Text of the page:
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Label & Cat.Number: Three:Four Records TFR025
Release Year: 2014
Note: it seems the two French twin brothers can only get better and better with every release - their newest album is based on the theme "ocean", reflecting the subconscious, the oriental harmonic influence is strong and merges with repetitive drones, all acoustic; using bodhran, cymbalon, santoor, zurna, percussion... "the combination of repetition and oriental tones create a heady sound continuum providing the 10 nameless tracks with a mantra-like resonance"
Price (incl. 19% VAT): €13.00
More Info"Around the theme of the ocean symbolising the subconscious, the hidden world and a very personal concept of "loisiveté" a combintion of idleness "oisiveté" and law "loi", Maninkari continues exploring a weird and dreamlike world.
As usual, the Charlot brothers resort almost exclusively to the use of acoustic instruments with oriental origins (bodhran, cymbalom, santoor, zurna).
Percussion instruments especially the bodhran play melodic or textural figures, whereas stringed instruments become repetitive to a point where they embody the rythmics.
The combination of repetition and oriental tones create a heady sound continuum providing the 10 nameless tracks with a mantra-like resonance. A short breathing in the middle of the album with an organ and birdsong is the only quiet moment of this tormented (but without violence), and meditative (but without bliss) record.
The permanent state of tension recalls the rigours of law and repetition provides the calm alternative of idleness "l'oisiveté". The ocean offers all of it's grandeur to this introspective journey." [label info]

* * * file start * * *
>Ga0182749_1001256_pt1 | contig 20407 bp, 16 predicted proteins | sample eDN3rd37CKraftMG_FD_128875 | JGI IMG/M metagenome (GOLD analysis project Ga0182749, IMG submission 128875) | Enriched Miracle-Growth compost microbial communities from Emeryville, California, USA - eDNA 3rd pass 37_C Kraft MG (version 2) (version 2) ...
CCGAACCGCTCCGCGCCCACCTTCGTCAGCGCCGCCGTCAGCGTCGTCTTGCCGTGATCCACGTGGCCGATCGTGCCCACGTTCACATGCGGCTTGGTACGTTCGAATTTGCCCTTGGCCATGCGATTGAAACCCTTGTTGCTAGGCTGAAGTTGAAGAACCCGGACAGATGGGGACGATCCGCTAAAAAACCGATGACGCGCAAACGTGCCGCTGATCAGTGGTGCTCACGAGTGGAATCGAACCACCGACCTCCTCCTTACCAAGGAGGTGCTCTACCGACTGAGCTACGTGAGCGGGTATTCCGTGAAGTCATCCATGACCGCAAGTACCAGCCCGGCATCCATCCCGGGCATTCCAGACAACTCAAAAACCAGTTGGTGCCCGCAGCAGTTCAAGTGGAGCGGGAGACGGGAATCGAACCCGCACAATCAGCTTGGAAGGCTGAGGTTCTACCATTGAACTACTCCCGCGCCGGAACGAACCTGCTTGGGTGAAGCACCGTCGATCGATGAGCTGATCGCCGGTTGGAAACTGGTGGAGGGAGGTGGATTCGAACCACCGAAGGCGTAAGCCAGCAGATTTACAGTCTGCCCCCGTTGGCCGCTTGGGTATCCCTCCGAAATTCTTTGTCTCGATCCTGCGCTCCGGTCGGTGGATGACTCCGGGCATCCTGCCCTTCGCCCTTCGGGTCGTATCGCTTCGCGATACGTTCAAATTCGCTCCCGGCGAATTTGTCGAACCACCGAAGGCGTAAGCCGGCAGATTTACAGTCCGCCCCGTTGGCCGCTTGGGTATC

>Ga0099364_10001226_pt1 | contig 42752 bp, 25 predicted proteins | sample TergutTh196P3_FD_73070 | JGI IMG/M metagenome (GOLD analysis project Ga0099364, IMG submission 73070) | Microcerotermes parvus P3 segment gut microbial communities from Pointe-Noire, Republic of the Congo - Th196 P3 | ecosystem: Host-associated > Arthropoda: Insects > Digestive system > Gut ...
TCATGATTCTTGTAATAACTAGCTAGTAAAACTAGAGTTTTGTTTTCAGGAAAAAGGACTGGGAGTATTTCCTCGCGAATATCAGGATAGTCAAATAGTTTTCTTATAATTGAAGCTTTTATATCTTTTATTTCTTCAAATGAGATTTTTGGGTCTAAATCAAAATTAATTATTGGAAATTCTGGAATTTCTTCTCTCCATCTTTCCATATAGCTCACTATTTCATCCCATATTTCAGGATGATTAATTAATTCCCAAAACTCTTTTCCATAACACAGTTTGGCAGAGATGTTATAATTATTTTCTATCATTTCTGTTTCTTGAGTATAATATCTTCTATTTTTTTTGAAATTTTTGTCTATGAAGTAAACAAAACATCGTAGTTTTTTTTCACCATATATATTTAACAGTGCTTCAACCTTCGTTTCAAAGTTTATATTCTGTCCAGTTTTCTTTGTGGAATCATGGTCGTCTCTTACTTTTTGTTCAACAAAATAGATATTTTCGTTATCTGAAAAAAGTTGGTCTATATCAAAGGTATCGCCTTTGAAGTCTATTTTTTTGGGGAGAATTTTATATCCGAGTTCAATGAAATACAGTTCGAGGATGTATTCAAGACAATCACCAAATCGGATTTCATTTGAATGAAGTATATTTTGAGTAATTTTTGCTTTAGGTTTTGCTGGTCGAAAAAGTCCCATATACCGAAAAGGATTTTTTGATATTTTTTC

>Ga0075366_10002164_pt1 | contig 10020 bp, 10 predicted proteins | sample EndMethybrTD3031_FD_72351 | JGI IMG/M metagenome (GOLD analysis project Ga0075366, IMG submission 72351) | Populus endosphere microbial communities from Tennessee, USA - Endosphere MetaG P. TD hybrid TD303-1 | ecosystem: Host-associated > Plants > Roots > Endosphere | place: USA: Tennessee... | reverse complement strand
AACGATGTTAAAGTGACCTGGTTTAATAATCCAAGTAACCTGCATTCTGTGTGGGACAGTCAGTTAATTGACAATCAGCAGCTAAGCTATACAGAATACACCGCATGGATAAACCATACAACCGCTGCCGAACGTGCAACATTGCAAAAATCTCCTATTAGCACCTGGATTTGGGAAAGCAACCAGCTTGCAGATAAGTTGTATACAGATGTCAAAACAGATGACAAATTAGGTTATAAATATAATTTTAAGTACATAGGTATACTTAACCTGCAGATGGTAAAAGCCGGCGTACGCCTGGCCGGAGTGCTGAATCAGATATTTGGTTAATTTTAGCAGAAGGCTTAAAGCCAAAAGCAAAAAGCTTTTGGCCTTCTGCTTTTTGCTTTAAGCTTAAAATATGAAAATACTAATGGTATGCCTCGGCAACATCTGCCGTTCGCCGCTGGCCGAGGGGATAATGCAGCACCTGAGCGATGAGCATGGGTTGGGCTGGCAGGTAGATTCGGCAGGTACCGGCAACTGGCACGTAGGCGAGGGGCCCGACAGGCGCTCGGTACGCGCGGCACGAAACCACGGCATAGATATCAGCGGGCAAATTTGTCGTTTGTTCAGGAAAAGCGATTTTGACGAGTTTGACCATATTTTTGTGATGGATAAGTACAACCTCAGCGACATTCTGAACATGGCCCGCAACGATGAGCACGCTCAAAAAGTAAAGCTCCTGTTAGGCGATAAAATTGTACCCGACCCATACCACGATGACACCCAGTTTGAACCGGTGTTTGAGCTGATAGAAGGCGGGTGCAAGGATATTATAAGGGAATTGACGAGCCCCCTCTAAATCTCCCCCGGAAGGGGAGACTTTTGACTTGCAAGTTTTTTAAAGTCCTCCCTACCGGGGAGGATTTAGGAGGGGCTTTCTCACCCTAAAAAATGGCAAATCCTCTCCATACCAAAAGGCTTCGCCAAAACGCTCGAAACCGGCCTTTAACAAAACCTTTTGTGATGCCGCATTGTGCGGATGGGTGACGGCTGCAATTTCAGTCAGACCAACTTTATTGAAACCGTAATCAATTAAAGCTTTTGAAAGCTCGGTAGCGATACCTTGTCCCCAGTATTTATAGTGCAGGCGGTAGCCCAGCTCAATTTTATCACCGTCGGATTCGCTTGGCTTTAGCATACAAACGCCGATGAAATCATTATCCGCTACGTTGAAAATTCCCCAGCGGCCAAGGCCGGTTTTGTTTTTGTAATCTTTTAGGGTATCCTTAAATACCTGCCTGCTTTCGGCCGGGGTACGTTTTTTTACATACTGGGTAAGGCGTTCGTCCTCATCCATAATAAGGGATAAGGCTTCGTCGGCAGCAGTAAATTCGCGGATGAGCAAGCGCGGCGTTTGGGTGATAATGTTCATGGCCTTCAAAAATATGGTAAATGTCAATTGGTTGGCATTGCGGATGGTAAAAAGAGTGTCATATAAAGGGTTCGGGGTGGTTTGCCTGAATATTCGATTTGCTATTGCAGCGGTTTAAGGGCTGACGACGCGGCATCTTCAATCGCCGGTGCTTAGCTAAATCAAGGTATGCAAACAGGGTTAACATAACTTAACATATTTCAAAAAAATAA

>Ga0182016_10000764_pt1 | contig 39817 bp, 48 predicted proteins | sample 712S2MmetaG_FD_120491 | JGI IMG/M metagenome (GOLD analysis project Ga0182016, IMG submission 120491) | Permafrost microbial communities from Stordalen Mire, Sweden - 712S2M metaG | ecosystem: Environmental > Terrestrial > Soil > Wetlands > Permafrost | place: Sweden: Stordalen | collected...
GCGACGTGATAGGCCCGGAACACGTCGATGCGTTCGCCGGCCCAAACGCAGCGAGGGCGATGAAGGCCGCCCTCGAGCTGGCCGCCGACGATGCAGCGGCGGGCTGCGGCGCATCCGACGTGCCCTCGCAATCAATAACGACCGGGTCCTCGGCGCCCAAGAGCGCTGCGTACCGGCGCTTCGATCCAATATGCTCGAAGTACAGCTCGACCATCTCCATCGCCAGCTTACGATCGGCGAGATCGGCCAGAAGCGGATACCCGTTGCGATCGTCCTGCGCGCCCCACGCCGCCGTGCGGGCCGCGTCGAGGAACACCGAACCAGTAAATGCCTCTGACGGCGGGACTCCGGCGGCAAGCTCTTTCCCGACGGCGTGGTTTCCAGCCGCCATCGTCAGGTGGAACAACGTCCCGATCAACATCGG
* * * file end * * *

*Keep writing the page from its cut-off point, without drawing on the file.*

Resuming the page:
"The two brothers Charlot who call them selves Maninkari have been reviewed a couple of time before in these pages and their music is always build around percussion, but not solely consisting thereof. I must admit I didn't quite get the wordplay in the title: "around the theme of the ocean symbolising the subconscious, the hidden world and a very personal concept of 'loisivete' a combination of idleness 'oisivete' and law 'loi', Maninkari continues exploring a weird and dreamlike world", I read in the press text. This duo has recorded a few soundtracks, but this works stands by itself. Manikari uses a variety of percussion instruments of oriental origin such as the bodhran, cymbalom, santoor and zuma, but also stringed instruments played in a percussive way. That's something that creates overtones, which accounts for the humming textures. I am not entirely sure what is played live here and what is added by way of editing and post-processing. There is surely a bit of reverb added to create more drama and more moods, or perhaps this was recording in a more empty, open space. There is a tribal aspect to their music, but Maninkari doesn't force this upon the listener. There aren't any signs of sigils and Crowley quotes. The music of Maninkari reminds me of Rapoon, Muslimgauze (less political of course), but also Desaccord Majeur, to give a French point of reference. I thought it was a bit odd Maninkari doesn't use any titles for their pieces, but perhaps I liked that. No reference which clears your head and think of titles yourself for these dark sound scapes. It is surely another fine addition to their already impressive catalogue of works." [FdW/Vital Weekly]
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